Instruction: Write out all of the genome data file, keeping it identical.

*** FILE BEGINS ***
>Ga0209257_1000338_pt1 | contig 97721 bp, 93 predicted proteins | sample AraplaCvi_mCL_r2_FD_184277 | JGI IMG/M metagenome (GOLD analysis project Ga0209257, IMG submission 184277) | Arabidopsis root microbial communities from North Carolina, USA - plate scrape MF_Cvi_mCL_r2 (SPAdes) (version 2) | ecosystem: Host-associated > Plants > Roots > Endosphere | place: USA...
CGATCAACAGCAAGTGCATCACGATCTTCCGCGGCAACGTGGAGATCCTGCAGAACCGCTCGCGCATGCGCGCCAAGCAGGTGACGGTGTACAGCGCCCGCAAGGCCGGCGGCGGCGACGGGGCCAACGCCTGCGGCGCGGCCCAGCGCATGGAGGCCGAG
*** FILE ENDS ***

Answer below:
>Ga0209257_1000338_pt1 | contig 97721 bp, 93 predicted proteins | sample AraplaCvi_mCL_r2_FD_184277 | JGI IMG/M metagenome (GOLD analysis project Ga0209257, IMG submission 184277) | Arabidopsis root microbial communities from North Carolina, USA - plate scrape MF_Cvi_mCL_r2 (SPAdes) (version 2) | ecosystem: Host-associated > Plants > Roots > Endosphere | place: USA...
CGATCAACAGCAAGTGCATCACGATCTTCCGCGGCAACGTGGAGATCCTGCAGAACCGCTCGCGCATGCGCGCCAAGCAGGTGACGGTGTACAGCGCCCGCAAGGCCGGCGGCGGCGACGGGGCCAACGCCTGCGGCGCGGCCCAGCGCATGGAGGCCGAG